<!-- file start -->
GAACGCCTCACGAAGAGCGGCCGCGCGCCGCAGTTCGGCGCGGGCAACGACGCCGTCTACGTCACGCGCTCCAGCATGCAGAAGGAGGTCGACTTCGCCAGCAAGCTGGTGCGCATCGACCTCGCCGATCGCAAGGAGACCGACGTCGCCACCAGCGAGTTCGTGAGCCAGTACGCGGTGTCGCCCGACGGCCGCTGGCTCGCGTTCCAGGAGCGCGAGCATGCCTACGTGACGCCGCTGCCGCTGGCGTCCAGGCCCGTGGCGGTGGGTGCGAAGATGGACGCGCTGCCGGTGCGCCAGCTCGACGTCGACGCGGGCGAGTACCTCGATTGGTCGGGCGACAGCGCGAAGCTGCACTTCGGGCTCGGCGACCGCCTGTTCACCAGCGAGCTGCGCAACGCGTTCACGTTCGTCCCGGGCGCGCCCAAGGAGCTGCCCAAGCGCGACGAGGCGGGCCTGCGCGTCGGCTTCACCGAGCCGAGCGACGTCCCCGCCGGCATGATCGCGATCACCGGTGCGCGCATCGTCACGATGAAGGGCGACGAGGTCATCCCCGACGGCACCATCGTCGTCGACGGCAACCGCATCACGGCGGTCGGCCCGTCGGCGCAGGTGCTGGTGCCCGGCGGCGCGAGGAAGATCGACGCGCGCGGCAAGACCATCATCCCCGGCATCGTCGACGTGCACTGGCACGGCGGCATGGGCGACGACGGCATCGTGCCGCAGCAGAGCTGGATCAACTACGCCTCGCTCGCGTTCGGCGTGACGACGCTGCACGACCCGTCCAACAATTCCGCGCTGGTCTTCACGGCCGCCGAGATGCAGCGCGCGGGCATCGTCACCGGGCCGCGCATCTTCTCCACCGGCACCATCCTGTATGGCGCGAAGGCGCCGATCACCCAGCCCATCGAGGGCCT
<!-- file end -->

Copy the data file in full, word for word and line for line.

GAACGCCTCACGAAGAGCGGCCGCGCGCCGCAGTTCGGCGCGGGCAACGACGCCGTCTACGTCACGCGCTCCAGCATGCAGAAGGAGGTCGACTTCGCCAGCAAGCTGGTGCGCATCGACCTCGCCGATCGCAAGGAGACCGACGTCGCCACCAGCGAGTTCGTGAGCCAGTACGCGGTGTCGCCCGACGGCCGCTGGCTCGCGTTCCAGGAGCGCGAGCATGCCTACGTGACGCCGCTGCCGCTGGCGTCCAGGCCCGTGGCGGTGGGTGCGAAGATGGACGCGCTGCCGGTGCGCCAGCTCGACGTCGACGCGGGCGAGTACCTCGATTGGTCGGGCGACAGCGCGAAGCTGCACTTCGGGCTCGGCGACCGCCTGTTCACCAGCGAGCTGCGCAACGCGTTCACGTTCGTCCCGGGCGCGCCCAAGGAGCTGCCCAAGCGCGACGAGGCGGGCCTGCGCGTCGGCTTCACCGAGCCGAGCGACGTCCCCGCCGGCATGATCGCGATCACCGGTGCGCGCATCGTCACGATGAAGGGCGACGAGGTCATCCCCGACGGCACCATCGTCGTCGACGGCAACCGCATCACGGCGGTCGGCCCGTCGGCGCAGGTGCTGGTGCCCGGCGGCGCGAGGAAGATCGACGCGCGCGGCAAGACCATCATCCCCGGCATCGTCGACGTGCACTGGCACGGCGGCATGGGCGACGACGGCATCGTGCCGCAGCAGAGCTGGATCAACTACGCCTCGCTCGCGTTCGGCGTGACGACGCTGCACGACCCGTCCAACAATTCCGCGCTGGTCTTCACGGCCGCCGAGATGCAGCGCGCGGGCATCGTCACCGGGCCGCGCATCTTCTCCACCGGCACCATCCTGTATGGCGCGAAGGCGCCGATCACCCAGCCCATCGAGGGCCT